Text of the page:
The price drop is the result of Intel moving the product line to a 34-nanometer manufacturing process for NAND flash memory used in SSDs from the 50-nm process used in making the previous generation. Also as a result of the shift, the die size of the memory is smaller and the engineering design more advanced, the chipmaker said.
"Our goal was to not only be first to achieve 34-nm NAND flash memory lithography, but to do so with the same or better performance than our 50-nm version," Randy Wilhelm, VP and general manager of the Intel NAND Solutions Group, said in a statement.
The Intel SSDs for mobile PCs come in two sizes, 2.5 inches and 1.8 inches, and offer either 80 GB or 160 GB of storage. The 2.5-inch drive is called the X25-M and the smaller is the X18-M.
Intel launched the 34-nm X25-M on Tuesday and expects to release the smaller model later in the quarter. Compared to the 50-nm version, the new X25-M offers a 25% reduction in latency and faster random write input/output operations per second, according to Intel. The SSD will also support Microsoft Windows 7 with a firmware update to be released later. Windows 7 is scheduled to ship in October.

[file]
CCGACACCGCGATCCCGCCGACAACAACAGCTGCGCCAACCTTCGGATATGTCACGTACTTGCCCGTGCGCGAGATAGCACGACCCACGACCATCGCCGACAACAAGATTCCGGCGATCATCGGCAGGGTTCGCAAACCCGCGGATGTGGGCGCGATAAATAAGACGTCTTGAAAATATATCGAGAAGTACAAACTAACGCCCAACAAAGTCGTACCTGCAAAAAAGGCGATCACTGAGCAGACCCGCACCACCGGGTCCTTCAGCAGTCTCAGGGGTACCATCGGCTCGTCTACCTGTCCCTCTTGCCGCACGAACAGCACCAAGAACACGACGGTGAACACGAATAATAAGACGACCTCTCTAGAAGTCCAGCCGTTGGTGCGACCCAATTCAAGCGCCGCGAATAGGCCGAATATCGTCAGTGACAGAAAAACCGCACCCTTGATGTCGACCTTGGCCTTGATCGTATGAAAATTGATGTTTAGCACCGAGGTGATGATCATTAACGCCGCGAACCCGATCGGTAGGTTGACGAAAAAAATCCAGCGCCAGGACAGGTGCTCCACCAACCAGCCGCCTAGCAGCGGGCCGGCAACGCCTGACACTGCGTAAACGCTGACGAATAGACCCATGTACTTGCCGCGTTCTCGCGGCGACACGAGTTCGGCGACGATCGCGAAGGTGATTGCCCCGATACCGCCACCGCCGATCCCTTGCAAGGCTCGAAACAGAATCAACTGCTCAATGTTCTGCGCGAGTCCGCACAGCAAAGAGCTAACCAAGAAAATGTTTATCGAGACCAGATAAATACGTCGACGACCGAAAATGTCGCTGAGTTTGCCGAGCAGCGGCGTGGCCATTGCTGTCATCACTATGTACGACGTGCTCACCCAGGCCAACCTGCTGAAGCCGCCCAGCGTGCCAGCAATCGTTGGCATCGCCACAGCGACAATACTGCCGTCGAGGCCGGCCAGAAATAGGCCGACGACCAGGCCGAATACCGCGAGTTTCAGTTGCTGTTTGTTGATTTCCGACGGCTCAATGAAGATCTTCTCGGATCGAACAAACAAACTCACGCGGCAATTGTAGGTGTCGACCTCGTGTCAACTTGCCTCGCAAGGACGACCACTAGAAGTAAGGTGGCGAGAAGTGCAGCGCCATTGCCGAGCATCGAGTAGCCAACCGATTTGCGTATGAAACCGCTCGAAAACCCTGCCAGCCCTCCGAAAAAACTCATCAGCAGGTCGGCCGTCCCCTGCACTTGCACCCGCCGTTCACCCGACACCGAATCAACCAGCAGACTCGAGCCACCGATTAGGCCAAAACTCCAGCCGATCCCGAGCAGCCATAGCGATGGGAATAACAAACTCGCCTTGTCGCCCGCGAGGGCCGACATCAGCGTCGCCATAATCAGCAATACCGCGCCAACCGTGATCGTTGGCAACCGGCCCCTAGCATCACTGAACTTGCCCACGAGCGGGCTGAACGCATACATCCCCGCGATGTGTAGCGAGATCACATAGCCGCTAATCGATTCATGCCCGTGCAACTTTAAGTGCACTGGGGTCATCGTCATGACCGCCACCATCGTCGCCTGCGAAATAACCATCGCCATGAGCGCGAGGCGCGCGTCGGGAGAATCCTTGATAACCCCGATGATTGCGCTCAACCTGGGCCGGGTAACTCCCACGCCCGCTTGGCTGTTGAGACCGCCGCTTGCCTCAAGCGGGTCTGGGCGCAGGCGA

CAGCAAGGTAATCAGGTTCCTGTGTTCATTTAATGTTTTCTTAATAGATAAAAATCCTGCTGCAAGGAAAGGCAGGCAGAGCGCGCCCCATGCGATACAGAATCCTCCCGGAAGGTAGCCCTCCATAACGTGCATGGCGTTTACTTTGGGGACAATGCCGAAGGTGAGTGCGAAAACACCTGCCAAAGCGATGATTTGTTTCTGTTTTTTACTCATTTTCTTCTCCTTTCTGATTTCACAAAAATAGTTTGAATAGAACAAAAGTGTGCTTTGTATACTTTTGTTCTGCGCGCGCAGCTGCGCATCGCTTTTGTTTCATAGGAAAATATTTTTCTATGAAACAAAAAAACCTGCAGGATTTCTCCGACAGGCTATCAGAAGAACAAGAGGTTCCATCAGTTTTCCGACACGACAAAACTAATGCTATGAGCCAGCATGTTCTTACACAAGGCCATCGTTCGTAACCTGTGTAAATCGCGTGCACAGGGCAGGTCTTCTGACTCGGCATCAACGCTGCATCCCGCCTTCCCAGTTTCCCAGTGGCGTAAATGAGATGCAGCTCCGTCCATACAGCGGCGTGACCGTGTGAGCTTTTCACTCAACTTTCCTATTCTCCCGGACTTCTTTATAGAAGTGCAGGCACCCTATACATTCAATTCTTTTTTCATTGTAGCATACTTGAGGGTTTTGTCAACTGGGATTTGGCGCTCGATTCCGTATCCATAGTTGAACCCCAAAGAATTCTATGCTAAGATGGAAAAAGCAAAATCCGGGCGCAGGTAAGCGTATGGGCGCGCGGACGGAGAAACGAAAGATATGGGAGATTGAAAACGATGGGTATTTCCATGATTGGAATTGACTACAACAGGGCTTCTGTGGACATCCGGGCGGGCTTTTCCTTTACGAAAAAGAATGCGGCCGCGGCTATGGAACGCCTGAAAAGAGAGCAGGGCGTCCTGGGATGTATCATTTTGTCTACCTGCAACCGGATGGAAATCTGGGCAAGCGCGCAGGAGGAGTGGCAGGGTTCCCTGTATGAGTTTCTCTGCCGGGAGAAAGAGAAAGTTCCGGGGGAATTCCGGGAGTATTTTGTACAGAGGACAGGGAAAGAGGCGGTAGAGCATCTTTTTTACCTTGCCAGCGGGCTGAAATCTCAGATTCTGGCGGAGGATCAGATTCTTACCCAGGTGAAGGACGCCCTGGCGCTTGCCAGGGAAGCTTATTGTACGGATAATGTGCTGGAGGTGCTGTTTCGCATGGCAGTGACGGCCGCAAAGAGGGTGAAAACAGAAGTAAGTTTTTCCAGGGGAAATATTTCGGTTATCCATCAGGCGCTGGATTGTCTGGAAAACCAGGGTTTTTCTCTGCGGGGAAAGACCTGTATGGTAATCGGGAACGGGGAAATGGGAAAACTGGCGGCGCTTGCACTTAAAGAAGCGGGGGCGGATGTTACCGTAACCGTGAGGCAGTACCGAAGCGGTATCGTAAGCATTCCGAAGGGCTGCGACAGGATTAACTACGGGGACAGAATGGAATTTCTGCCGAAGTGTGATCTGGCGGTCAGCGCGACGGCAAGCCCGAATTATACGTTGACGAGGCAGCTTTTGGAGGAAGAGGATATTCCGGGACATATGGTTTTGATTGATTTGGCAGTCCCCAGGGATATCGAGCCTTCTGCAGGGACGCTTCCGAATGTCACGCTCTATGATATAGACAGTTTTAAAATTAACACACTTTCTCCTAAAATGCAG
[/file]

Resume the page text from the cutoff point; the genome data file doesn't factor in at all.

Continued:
The new X25-M and X18-M can replace current models in systems without modifications. They are also drop-in compatible with similar size hard-disk drives. The X25-M is available in quantities of 1,000 for $225 and $440 for the 80-GB and 160-GB models, respectively. The previous prices, announced in February, were $390 and $765, respectively.
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